Experience and Identity

One of my main duties as a graduate student is to teach an introductory course in geography to undergraduates. In that course, I emphasize a simple yet counter-intuitive idea: visiting a place or having an experience does not automatically impart the truth of that place or that experience. I was reminded of this lesson today in a New York Times opinion article called “After War, a Failure of Imagination“, written by Iraq war veteran Phil Klay. In his article he makes the claim that the perception that veterans’ war-time experiences are “unfathomable” to non-veterans is a myth that results in two harms. First, it treats soldiers as indisputable experts on war, which, in addition to being factually untrue, also forecloses the democratic imperative for debate which military service is supposed to preserve. Second, this myth is inconsistently applied only to soldiers, yet not to, say, victims of child abuse, who Klay says often have stories at least as traumatic as war. Yet, it is comparably more socially acceptable to recognize and empathize with abuse victims’ stories. In other words, the point of sharing stories of abuse — unlike veteran’s war experiences — is not to make the victim an expert on abuse, but to open up a dialogue that creates change.

I found this article compelling given my own military experience and teaching experience at a Deaf school. After spending four years in Puerto Rico, three years of military service overlapped with three years of working at a Deaf school, I returned to the U.S. only slightly more clued in to the social and political context of Puerto Rico than when I first arrived. The experience had not, in itself, made me an expert on either military service nor the deeply political history of the world’s oldest colony. It was only after reading several social and economic histories of Puerto Rico, becoming better versed in the global political economy of U.S. military power, and speaking with people who faced various forms of discrimination, that my first-hand experiences started to make sense. The experience in itself did not impart a conceptual framework to me of how to interpret this experience. Quite the opposite: without a critical recognition of race, class and gender (of myself and those around me), my experience appeared to me as an objective universalizeable experience of a military, rather than a military that creates various benefits and disabilities for various groups of people. In other words, my experience was not authentic or authoritative just because it was my own.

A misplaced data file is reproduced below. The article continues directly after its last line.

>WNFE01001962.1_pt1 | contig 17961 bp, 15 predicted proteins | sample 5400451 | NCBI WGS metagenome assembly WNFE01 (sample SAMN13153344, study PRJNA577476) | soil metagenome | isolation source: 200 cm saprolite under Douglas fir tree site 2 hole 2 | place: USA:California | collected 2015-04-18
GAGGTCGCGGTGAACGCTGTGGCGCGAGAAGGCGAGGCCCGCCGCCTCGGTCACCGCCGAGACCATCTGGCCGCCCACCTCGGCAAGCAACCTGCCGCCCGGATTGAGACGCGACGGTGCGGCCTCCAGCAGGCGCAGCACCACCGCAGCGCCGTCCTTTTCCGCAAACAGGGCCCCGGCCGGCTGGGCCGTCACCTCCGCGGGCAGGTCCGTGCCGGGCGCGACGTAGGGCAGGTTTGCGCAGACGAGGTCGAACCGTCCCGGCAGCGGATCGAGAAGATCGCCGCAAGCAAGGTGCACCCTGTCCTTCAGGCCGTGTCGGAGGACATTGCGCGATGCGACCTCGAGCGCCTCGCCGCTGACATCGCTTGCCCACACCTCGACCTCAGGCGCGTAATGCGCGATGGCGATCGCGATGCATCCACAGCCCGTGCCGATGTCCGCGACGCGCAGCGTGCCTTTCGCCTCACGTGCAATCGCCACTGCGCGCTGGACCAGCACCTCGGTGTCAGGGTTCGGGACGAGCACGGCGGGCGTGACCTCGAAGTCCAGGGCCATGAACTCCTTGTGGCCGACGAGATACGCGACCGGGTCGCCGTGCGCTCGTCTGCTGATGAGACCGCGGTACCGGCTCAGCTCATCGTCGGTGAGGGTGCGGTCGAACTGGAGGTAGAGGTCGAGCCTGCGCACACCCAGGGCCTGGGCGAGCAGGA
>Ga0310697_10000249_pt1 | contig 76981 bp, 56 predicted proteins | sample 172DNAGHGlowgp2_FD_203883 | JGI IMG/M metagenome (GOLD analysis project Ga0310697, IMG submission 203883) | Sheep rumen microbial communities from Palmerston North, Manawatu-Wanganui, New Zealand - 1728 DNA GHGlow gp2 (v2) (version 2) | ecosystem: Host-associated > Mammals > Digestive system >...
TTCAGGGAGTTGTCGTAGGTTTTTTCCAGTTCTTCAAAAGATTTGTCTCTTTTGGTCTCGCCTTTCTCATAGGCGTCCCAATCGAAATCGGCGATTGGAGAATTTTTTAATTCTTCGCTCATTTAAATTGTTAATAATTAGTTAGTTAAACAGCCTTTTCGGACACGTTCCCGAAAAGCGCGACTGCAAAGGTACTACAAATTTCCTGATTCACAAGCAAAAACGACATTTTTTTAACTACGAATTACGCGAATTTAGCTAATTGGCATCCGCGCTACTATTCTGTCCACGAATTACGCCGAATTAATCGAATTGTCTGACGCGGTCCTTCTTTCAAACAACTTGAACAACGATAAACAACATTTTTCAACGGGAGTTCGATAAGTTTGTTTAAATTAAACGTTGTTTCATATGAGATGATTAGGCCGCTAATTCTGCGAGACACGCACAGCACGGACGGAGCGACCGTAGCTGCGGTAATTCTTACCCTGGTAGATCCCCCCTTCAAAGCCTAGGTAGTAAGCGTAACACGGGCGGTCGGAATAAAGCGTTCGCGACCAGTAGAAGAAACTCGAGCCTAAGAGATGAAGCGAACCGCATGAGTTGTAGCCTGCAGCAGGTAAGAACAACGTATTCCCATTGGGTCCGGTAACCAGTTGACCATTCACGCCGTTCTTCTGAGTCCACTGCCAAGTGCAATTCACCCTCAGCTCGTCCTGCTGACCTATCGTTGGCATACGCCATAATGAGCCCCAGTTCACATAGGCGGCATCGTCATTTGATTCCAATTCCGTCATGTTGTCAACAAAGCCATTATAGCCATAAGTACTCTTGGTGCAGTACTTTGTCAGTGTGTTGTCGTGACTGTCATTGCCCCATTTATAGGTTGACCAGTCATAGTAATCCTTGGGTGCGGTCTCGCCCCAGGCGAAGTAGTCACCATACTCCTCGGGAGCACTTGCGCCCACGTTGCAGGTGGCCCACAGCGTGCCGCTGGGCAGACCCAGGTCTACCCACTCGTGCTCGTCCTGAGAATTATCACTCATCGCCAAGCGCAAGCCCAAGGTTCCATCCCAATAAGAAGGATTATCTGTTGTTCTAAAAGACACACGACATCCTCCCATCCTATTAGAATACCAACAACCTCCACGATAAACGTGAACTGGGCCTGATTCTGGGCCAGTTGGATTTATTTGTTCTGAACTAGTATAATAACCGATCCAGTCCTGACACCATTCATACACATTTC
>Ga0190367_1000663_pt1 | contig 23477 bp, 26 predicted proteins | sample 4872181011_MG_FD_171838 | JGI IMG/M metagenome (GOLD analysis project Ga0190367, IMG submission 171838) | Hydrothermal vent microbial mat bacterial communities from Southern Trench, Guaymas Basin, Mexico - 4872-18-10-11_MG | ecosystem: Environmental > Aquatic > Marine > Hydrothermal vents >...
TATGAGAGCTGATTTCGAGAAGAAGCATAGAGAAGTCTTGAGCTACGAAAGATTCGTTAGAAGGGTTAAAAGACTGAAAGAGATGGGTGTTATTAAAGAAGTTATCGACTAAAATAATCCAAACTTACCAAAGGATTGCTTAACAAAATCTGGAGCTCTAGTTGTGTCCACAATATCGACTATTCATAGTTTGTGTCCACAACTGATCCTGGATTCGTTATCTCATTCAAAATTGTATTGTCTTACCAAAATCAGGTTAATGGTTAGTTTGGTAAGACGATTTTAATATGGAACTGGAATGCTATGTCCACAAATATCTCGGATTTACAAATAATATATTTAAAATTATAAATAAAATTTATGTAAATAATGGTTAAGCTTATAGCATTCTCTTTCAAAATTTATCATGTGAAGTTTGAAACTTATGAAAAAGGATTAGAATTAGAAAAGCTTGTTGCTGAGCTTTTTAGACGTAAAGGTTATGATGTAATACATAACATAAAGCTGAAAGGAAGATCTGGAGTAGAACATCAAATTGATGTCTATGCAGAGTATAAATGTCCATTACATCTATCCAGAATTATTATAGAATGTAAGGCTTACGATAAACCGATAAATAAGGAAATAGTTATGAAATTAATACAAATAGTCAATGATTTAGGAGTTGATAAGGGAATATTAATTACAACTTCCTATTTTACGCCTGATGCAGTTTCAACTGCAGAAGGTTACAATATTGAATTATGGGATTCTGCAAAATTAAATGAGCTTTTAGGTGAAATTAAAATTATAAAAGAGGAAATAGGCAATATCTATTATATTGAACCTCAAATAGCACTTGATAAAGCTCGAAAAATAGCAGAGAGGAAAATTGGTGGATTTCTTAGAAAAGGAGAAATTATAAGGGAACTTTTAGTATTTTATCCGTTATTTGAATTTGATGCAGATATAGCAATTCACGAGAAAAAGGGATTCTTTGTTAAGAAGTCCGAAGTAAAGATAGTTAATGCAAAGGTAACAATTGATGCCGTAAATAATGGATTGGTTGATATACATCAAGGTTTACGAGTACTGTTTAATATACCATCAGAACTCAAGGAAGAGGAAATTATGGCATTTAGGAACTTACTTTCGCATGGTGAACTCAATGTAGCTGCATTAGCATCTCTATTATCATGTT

This debate over the authority of experience is a contemporary manifestation over debates between the empiricism of David Hume and the (well, very particular versions of) idealism found in such thinkers as Kant and Hegel, which, to his credit, Klay recognizes in his article. I think this debate continues to work its way out in social life in a number of important ways, and therefore I think it’s fruitful to think about the variety of ways we could use this more abstract idea to frame and analyze other real-world examples in order to create change.


2 thoughts on “Experience and Identity”

  1. Wouldn’t you have come back from Puerto Rico knowing more about its special circumstances as a country and a culture if you had always lived there, rather than spending a couple of years there? And wouldn’t you have been more versed in the complicated ways of a military having spent your whole life making war? Just askin’…

    Reading up on social, economic, and political history is helpful, of course. It adds a different level, and outside eyes to complement our personal experience. It gives us hopefully more than just a professional veneer to who we are and what we do. But professional and moral authority do have their basis in experience.

    We’re talking about the value of the fullest possible knowledge of one’s first language in our work with Deaf people, which is sorely lacking in our profession, and which can only be approached and rarely attained by second language learners. We’re not talking about the value of understanding growing up in other important ways (color, gender, sexuality, as examples) which have important but more tangential effects on our daily work.

    I don’t think any interpreter has argued that every IDP would make a great leader. Of course, in an election process we hope that the best leader would rise to the surface, but that happy outcome is never guaranteed.

    1. Bill, believe me, I’m aware of the need for Deaf knowledge and experience in our field. And look, if an IDP board position will do that, then I’ll retract my blog post and lets call it a day. But hopefully you can see even in your response the problem of identity politics, namely how those experiences get prioritized. Is race, gender, sexuality “tangential” to our daily work? Is race “secondary” to life, as if we can have “my daily life” and then tack on “race”? I would be enormously uncomfortable agreeing with that position. And it’s the fact that this is so often the bundle of arguments that come with the IDP position that makes me skeptical. Not disagreeable, not hostile to the idea, not dismissive… just skeptical.

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